The Planning Department is currently developing a San Francisco Context Statement that will provide the framework for consistent, informed evaluations of San Francisco's historic and cultural resources by linking specific property types to identified themes, geographic patterns, and time periods. It will include a discussion of character-defining features, integrity considerations and resource eligibility determinations. This detailed information specific to property types will provide surveyors with a consistent framework within which to contextually identify, interpret and evaluate individual properties.
How is survey information used?
Information gathered during a historic and cultural resource survey is used for a wide variety of purposes, including:
- Environmental (CEQA) and permit review
- Economic incentives for preservation
- To inform Area Plans and preservation policies
- To inform appropriate historic design guidelines
- To qualify for use of State Historical Building Code
- To identify the most important individual and district resources, which may be protected through a separate listing process in local, state, or national registries
Who decides whether my building is historic?
Qualified planners and consultants make the determination as to a building's historic status. The Planning Department has a team of twelve preservation planners who meet the required Secretary of the Interior Professional Qualifications Standards for historic and cultural resource survey work. Planning Department preservation planners work with teams of architectural and preservation consultants, who, likewise, must meet the Secretary of the Interior qualifications. Survey results are typically also reviewed by the Landmarks Preservation Advisory Board.
What happens after the field portion of the survey is done?
Once the field surveying is finished, DPR 523 forms are completed for each age-eligible property within the survey area. Property owners are sent the completed forms and are invited to submit corrections and additional factual information. The Planning Department presents the entire survey to the Landmarks Preservation Advisory Board for endorsement at a public hearing. Survey findings are then shared with the State Office of Historic Preservation.
How will inclusion in a survey benefit property owners?
Inclusion within a survey can greatly benefit owners of a wide range of potentially historic properties. For example, buildings with high levels of architectural significance, or association with important events or people, can be documented as eligible for listing in the California or National Registries. Properties determined as eligible for listing may qualify to apply for tax benefits in the form of the Mills Act property tax reduction, or the 20% Federal Tax Credit for rehabilitations that meet the Secretary of the Interior's Standards. Likewise, building owners of qualified historic properties can follow the more flexible State Historical Building Code (SHBC).
Moreover, properties evaluated in a survey can benefit from reduced California Environmental Quality Act (CEQA) review fees at the Planning Department, because survey evaluations determine whether or not a building is a considered a historic resource for the purpose of CEQA. This determination eliminates at least one step (and one fee) of the two-step state-mandated CEQA process.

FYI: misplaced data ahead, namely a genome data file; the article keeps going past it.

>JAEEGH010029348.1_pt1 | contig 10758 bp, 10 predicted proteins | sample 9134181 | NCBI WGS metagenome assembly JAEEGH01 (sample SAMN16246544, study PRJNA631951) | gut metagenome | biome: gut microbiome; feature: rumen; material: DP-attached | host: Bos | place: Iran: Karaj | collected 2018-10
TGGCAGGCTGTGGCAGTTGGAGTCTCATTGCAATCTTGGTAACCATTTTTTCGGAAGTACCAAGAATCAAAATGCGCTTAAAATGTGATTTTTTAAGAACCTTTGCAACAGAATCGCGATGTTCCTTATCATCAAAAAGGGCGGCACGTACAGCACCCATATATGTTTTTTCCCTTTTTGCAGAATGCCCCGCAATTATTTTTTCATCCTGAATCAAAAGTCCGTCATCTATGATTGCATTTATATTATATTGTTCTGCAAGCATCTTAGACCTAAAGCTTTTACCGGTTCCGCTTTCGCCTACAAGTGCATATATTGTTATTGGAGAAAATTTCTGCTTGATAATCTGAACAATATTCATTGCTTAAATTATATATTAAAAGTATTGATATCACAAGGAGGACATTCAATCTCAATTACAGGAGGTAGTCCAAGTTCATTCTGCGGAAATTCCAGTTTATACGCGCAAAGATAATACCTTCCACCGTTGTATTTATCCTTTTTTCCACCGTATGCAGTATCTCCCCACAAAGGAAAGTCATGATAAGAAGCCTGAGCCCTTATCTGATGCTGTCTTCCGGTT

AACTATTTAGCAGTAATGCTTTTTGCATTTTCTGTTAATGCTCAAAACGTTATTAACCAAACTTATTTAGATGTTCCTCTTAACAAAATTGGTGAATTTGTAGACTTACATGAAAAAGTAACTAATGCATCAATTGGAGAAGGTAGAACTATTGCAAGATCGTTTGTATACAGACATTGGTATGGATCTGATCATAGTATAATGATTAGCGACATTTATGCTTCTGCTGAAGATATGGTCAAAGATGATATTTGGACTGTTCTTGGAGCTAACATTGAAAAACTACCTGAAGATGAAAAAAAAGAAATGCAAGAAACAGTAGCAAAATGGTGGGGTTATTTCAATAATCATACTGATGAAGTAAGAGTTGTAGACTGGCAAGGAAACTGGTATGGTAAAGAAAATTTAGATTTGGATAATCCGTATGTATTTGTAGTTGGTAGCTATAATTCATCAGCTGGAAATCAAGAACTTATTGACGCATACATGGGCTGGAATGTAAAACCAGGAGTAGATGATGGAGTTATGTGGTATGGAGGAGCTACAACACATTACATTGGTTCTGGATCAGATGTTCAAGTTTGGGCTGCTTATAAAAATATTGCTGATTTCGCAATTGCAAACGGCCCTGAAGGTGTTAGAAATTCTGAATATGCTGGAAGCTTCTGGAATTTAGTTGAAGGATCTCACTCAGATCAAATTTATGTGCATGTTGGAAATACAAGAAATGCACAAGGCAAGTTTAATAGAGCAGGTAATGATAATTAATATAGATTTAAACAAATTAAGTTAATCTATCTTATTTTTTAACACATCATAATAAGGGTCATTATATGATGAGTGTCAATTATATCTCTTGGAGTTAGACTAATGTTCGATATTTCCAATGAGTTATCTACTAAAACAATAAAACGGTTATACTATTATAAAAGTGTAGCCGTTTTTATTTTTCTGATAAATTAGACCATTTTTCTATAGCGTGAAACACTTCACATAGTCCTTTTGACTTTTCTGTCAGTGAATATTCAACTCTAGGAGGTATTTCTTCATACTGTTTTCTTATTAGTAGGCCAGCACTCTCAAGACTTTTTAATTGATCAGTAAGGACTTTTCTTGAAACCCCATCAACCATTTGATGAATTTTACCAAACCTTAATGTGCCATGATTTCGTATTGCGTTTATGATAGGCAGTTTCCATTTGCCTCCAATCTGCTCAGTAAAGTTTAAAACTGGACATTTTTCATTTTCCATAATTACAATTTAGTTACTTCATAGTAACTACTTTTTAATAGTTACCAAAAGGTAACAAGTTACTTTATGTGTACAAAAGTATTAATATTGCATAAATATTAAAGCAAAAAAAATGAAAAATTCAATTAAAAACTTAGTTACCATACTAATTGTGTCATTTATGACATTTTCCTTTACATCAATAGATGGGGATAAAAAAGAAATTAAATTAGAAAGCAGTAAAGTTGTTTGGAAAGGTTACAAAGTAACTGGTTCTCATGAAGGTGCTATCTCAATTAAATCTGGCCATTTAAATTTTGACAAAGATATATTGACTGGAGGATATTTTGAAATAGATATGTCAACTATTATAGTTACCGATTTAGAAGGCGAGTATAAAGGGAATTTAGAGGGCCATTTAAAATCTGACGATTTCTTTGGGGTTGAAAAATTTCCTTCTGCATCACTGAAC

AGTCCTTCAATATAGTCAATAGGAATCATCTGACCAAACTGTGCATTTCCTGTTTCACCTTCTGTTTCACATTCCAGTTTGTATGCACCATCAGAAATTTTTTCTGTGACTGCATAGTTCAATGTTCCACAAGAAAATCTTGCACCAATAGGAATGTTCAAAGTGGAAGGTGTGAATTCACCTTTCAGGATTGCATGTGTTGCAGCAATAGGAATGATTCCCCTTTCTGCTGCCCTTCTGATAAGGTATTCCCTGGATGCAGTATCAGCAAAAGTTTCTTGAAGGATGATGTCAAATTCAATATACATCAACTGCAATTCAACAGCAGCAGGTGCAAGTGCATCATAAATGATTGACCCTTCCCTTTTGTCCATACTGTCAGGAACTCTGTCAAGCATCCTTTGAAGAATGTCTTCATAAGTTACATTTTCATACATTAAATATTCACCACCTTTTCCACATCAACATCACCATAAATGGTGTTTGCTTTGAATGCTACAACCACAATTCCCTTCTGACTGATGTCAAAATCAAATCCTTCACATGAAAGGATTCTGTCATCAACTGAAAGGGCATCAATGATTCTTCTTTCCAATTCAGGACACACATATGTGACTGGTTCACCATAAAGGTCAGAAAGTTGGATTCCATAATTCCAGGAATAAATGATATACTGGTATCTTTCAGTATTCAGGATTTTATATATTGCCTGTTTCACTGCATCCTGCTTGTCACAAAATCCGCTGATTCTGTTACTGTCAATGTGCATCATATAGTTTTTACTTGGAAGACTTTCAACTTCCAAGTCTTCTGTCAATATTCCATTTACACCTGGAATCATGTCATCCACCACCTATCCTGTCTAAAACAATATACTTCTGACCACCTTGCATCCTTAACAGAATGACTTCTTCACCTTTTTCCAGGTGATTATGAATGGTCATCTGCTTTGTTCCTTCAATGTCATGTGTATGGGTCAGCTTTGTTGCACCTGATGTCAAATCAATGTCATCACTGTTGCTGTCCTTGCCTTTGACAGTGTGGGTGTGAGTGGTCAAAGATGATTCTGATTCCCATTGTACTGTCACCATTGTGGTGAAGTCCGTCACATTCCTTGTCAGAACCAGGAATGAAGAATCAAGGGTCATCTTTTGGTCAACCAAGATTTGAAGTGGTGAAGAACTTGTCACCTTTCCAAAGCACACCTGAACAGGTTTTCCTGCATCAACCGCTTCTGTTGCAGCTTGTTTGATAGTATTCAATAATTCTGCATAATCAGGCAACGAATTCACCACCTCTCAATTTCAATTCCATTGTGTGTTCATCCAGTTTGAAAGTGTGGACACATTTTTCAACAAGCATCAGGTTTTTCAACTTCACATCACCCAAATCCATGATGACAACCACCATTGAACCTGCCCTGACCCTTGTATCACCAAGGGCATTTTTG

My building is in a survey area, does that mean I need CEQA review?
No. CEQA environmental review is only required when a property owner applies for a building permit. CEQA applies to all private buildings in San Francisco, regardless of age, style, location, integrity, or inclusion in a survey. CEQA does not require owners to renovate or repair their properties.
Are property owners charged for this survey work?
No. There is no fee for inclusion within a designated survey. Survey work is funded by the City's General Fund and the Historic Preservation Fund Committee.
Can I opt out of a survey?
No. All age-eligible buildings within a survey area are included, and all survey activity is conducted from public rights-of-way.
Why is the Planning Department involved with surveys?
Surveys help inform the planning process. A building or neighborhood's historic status can impact area-wide planning, development proposals, and review of individual building permit applications. The City's General Plan directs the Planning Department to consider historic resources, as does Article 10 of the SF Planning Code. The Planning Department is also a Certified Local Government and is tasked by the California Office of Historic Preservation with promoting the integration of local preservation interests and concerns into local planning and decision-making processes. To learn more about past surveys and the Planning Departments ongoing, multi-year Citywide Survey Program, see Preservation Bulletin #11.
Does the Planning Department nominate buildings for formal designation?
No. The Planning Dept. conducts historic and cultural resource surveys to identify significant properties, but the Planning Code does not allow the Department to initiate official designation of resources. Official designations may only be initiated by the Historic Preservation Commission, the Planning Commission, the Board of Supervisors, or the Arts Commission. Property owners can also apply for official designation at their own discretion. Official designations bestow distinction upon individual buildings and districts and allow property owners to leverage benefits such as economic incentives.
I'd like to request a Planning Department survey of my property, is that possible?
The Planning Department can assist community groups in starting their own neighborhood historic resource survey by providing technical assistance, accepted survey formats, and access to our research files. The Planning Department can not conduct surveys of individual buildings outside of its current survey focus on Area Plans. However, numerous qualified preservation consultant firms are available to document your property with DPR 523A or B forms.